Field studies were conducted to determine the effects of synthetic auxin herbicides at simulated exposure rates applied to ‘Covington’ sweetpotato propagation beds on the quality of nonrooted stem cuttings (slips). Treatments included DGA salt of dicamba, 2,4-D choline plus nonionic surfactant (NIS), or 2,4-D choline plus glyphosate at 1/10, 1/33, or 1/66 of a 1× application rate (560 g ae ha-1 dicamba, 1065 g ae ha-1 2,4-D choline, 1130 g ae ha-1 glyphosate) applied at 2 or 4 wk after first slip harvest (WASH). Injury to sweetpotato 2 wk after treatment was greatest when herbicides were applied 2 WASH (21%) compared to 4 WASH (16%). More slip injury was caused by 2,4-D choline than dicamba, and the addition of glyphosate did not increase injury over 2,4-D choline alone. Two wk after the second application, sweetpotato slips were cut 2 cm above the soil surface and transplanted into production fields. In 2019, sweetpotato ground coverage 8 wk after transplanting was reduced 37 and 26% by the 1/10× rates of dicamba and 2,4-D choline plus NIS, respectively. Though dicamba caused less injury to propagation beds than 2,4-D choline with or without glyphosate; after transplanting, slips treated with 1/10× dicamba did not recover as quickly as those treated with 2,4-D choline. In 2020, sweetpotato ground coverage was 90% or greater for all treatments. Dicamba applied 2 WASH decreased marketable sweetpotato storage root yield by 59% compared to the nontreated check, whereas treatments including 2,4-D choline reduced marketable yield 22 to 29%. All herbicides applied at 4 WASH reduced marketable yield 31 to 36%. The addition of glyphosate to 2,4-D choline did not increase sweetpotato yield. Results indicate caution should be taken when deciding whether to transplant sweetpotato slips that are suspected to have been exposed to dicamba or 2,4-D choline.
In this randomized study, use of alcohol-based hand-rub disinfection significantly reduced bacterial bioburden of stethoscopes in routine clinical use. Prior cleaning of stethoscopes on the study day did not affect baseline contamination rates, which suggests that the efficacy of alcohol disinfection is short-lived and may need to be repeated between patients.
Law plays a key role in determining the level of entrepreneurial action in society. Legal rules seek to define property rights, facilitate private ordering, and impose liability for legal wrongs, thereby attempting to establish conditions under which individuals may act. These rules also channel the development of technology, regulate information flows, and determine parameters of competition. Depending on their structure and implementation, legal rules can also discourage individuals from acting. It is thus crucial to determine which legal rules and institutions best enable entrepreneurs, whose core function is to challenge incumbency. This volume assembles legal experts from diverse fields to examine the role of law in facilitating or impeding entrepreneurial action. Contributors explore issues arising in current policy debates, including the incentive effect of legal rules on startup activity; the role of law in promoting or foreclosing market entry; and the effect of entrepreneurial action on legal doctrine.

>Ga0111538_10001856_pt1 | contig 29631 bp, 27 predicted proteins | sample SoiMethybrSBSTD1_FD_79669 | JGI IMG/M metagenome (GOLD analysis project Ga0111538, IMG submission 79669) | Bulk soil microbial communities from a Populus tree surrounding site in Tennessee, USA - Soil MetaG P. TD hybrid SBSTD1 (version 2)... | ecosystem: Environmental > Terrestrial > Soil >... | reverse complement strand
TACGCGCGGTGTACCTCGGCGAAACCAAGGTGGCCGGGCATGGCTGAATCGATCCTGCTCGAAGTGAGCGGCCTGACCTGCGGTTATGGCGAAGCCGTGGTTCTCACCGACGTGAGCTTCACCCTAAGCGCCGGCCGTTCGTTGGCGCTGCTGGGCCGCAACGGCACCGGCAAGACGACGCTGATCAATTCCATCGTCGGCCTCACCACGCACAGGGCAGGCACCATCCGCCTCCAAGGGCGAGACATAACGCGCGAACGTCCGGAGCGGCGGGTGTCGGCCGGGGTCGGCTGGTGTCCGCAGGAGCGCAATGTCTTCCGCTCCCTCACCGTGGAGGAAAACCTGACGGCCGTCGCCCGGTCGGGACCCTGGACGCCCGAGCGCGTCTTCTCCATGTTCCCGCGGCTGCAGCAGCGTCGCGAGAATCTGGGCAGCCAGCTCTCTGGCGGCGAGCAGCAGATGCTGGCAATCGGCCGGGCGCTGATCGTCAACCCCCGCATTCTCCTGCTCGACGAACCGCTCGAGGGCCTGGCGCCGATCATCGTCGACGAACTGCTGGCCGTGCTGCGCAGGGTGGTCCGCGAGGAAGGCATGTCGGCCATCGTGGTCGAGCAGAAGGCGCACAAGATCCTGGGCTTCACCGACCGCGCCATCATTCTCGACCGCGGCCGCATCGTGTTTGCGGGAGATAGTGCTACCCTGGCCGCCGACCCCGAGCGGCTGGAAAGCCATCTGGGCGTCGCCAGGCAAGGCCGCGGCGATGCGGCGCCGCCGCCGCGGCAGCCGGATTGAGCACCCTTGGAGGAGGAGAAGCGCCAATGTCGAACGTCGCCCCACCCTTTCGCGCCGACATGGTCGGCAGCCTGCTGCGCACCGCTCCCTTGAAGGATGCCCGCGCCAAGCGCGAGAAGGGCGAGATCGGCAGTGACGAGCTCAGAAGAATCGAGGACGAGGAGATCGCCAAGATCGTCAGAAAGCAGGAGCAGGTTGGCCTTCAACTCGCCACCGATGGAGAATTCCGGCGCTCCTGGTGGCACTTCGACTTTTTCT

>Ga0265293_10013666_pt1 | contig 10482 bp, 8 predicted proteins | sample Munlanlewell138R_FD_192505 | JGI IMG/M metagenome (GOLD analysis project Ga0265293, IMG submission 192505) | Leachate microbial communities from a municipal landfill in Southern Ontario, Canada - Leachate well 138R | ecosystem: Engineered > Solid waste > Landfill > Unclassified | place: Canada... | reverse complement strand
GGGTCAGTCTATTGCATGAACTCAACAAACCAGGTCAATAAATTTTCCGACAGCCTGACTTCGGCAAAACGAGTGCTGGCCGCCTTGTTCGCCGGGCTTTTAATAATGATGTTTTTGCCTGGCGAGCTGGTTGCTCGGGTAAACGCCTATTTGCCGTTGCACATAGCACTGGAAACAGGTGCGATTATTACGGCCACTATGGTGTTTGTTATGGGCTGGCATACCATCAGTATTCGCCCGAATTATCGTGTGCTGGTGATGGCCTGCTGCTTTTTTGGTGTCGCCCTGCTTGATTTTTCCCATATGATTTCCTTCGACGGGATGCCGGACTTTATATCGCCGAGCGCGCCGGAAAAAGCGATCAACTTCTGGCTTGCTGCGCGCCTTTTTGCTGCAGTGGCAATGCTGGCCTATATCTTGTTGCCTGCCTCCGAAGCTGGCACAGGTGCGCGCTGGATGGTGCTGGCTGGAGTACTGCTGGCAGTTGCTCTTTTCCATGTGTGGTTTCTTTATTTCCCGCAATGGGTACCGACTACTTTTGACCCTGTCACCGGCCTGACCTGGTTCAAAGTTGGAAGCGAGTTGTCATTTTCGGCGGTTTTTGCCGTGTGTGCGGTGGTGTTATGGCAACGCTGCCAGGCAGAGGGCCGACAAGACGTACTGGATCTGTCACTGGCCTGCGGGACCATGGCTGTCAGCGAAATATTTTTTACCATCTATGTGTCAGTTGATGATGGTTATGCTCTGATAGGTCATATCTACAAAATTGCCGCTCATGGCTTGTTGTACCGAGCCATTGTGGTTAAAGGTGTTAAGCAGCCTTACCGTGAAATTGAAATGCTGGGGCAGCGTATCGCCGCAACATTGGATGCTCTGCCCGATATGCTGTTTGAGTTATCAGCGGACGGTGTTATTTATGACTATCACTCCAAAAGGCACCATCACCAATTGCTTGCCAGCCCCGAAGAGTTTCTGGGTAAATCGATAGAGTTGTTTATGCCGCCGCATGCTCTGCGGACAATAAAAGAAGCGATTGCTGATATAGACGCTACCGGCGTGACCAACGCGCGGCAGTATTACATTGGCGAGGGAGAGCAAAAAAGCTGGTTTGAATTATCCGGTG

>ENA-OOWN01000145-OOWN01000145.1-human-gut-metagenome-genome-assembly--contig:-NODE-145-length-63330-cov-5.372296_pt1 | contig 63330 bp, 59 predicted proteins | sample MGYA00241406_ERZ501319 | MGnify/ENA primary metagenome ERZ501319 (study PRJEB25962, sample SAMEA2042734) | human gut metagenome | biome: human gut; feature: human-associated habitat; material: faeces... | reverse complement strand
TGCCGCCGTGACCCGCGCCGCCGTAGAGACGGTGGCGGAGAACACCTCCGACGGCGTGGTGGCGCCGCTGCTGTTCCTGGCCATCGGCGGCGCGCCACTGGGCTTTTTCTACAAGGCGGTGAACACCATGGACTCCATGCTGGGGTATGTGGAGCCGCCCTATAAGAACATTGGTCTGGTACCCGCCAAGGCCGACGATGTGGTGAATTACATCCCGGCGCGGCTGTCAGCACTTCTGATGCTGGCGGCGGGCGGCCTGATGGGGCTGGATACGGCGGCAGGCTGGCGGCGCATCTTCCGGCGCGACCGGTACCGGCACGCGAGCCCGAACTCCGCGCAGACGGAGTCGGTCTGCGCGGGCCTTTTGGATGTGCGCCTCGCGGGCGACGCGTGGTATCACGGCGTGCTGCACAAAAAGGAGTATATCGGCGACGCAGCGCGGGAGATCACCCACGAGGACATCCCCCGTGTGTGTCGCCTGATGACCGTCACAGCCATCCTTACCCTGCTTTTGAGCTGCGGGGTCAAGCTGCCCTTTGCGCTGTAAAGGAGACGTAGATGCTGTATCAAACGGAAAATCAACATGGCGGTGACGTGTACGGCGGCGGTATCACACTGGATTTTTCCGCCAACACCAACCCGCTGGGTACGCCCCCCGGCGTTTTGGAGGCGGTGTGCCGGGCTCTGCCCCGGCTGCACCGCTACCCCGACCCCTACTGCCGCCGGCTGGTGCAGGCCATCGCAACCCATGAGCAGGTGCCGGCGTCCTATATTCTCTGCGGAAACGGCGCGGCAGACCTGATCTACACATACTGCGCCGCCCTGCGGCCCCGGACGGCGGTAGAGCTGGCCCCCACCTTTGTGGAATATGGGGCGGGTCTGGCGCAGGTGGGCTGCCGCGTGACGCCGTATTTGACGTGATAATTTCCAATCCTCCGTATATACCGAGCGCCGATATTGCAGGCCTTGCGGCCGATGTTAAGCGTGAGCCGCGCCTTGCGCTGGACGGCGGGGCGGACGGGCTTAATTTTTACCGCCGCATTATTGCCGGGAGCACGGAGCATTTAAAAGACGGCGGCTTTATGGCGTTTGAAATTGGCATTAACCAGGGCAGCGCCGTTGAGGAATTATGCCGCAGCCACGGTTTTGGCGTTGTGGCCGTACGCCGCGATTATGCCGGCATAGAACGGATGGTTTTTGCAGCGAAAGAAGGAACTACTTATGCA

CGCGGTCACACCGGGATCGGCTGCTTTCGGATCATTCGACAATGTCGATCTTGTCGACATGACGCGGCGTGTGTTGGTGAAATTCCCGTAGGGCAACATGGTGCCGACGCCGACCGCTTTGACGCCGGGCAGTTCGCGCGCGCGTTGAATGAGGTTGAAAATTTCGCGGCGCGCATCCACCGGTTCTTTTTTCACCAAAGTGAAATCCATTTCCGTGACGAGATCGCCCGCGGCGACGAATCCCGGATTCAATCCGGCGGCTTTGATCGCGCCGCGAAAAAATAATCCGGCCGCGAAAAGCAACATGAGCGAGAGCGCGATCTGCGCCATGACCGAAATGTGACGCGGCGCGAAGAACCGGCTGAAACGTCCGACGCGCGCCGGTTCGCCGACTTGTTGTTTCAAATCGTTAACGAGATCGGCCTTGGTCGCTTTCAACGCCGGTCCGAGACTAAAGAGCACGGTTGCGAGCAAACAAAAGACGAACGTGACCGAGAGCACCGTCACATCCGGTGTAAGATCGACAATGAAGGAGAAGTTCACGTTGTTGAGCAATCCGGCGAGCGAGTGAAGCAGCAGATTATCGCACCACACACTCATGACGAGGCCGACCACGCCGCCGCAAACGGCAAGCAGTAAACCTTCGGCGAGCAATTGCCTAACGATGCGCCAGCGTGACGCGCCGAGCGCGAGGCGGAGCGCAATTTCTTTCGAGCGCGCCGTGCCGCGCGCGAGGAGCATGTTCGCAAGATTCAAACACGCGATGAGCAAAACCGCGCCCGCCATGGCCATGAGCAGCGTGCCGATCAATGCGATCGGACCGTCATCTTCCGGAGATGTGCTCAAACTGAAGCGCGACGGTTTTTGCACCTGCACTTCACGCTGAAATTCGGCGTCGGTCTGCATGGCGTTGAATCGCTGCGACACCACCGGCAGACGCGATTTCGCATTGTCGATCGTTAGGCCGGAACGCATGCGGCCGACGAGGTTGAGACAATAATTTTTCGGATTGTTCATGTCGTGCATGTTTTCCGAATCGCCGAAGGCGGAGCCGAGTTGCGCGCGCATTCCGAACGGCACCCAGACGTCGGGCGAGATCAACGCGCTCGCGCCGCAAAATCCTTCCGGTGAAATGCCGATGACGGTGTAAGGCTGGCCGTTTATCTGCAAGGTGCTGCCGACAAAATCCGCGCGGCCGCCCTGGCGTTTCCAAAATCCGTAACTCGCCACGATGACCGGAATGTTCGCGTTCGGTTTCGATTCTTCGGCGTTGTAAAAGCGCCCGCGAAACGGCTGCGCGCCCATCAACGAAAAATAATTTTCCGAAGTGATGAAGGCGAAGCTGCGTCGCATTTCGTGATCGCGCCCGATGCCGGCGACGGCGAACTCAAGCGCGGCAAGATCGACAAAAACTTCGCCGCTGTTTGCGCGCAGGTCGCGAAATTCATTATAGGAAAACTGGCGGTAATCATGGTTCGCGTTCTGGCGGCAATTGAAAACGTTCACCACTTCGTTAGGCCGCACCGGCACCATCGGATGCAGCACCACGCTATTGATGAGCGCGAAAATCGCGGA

OBJECTIVES/GOALS: To describe and evaluate an innovative university-community vaccination and food access model for minority, immigrant, and underserved individuals experiencing food insecurity during a global pandemic. METHODS/STUDY POPULATION: The Purdue University Center for Health Equity and Innovation (CHEqI) partnered with the two largest food banks in the Midwest and Walgreens to offer free COVID-19 and Flu vaccinations alongside food distribution. Goals included addressing food insecurity, increasing vaccine access, and decreasing vaccine hesitancy. CHEqI acquired funding, recruited volunteers and interpreters, assessed interest and addressed vaccine hesitancy. Food bank/pantry partners distributed food and provided access to clientele and marketing assistance. Walgreens procured, administered, and documented vaccinations. The Model accommodated drive-through and indoor processes. Unidentifiable observational and self-report data were collected. Descriptive statistics were computed to characterize program outcomes. RESULTS/ANTICIPATED RESULTS: A total of 11 vaccination events occurred between June and October 2021 at three food bank/pantry locations. Of these 11 events, nine (82%) were drive-through and two (18%) took place indoors, eight (72%) offered COVID-19 vaccinations only, and three (27%) offered both COVID-19 and Flu vaccinations. Food was distributed to a total of 5,108 families and 416 vaccines (314 COVID, 102 Flu) were administered. Of the 396 individuals who received at least one vaccine, 20 (5%) received both a COVID and Flu vaccine. Of the 386 individuals who received at least one vaccine and reported their sex, 194 (50%) identified as female and the average age of those who received at least one vaccine was 45 years old. Of those who reported race (N = 228) or ethnicity (N = 253), 43% identified as Black or African American and 53% identified as LatinX. DISCUSSION/SIGNIFICANCE: Findings offer an innovative vaccination and food access model for diverse individuals experiencing food insecurity during a global pandemic. By drawing on cost effective, accessible, and culturally contextualized practices to optimize the reach and quality of vaccination services we can improve access barriers and mitigate health disparities.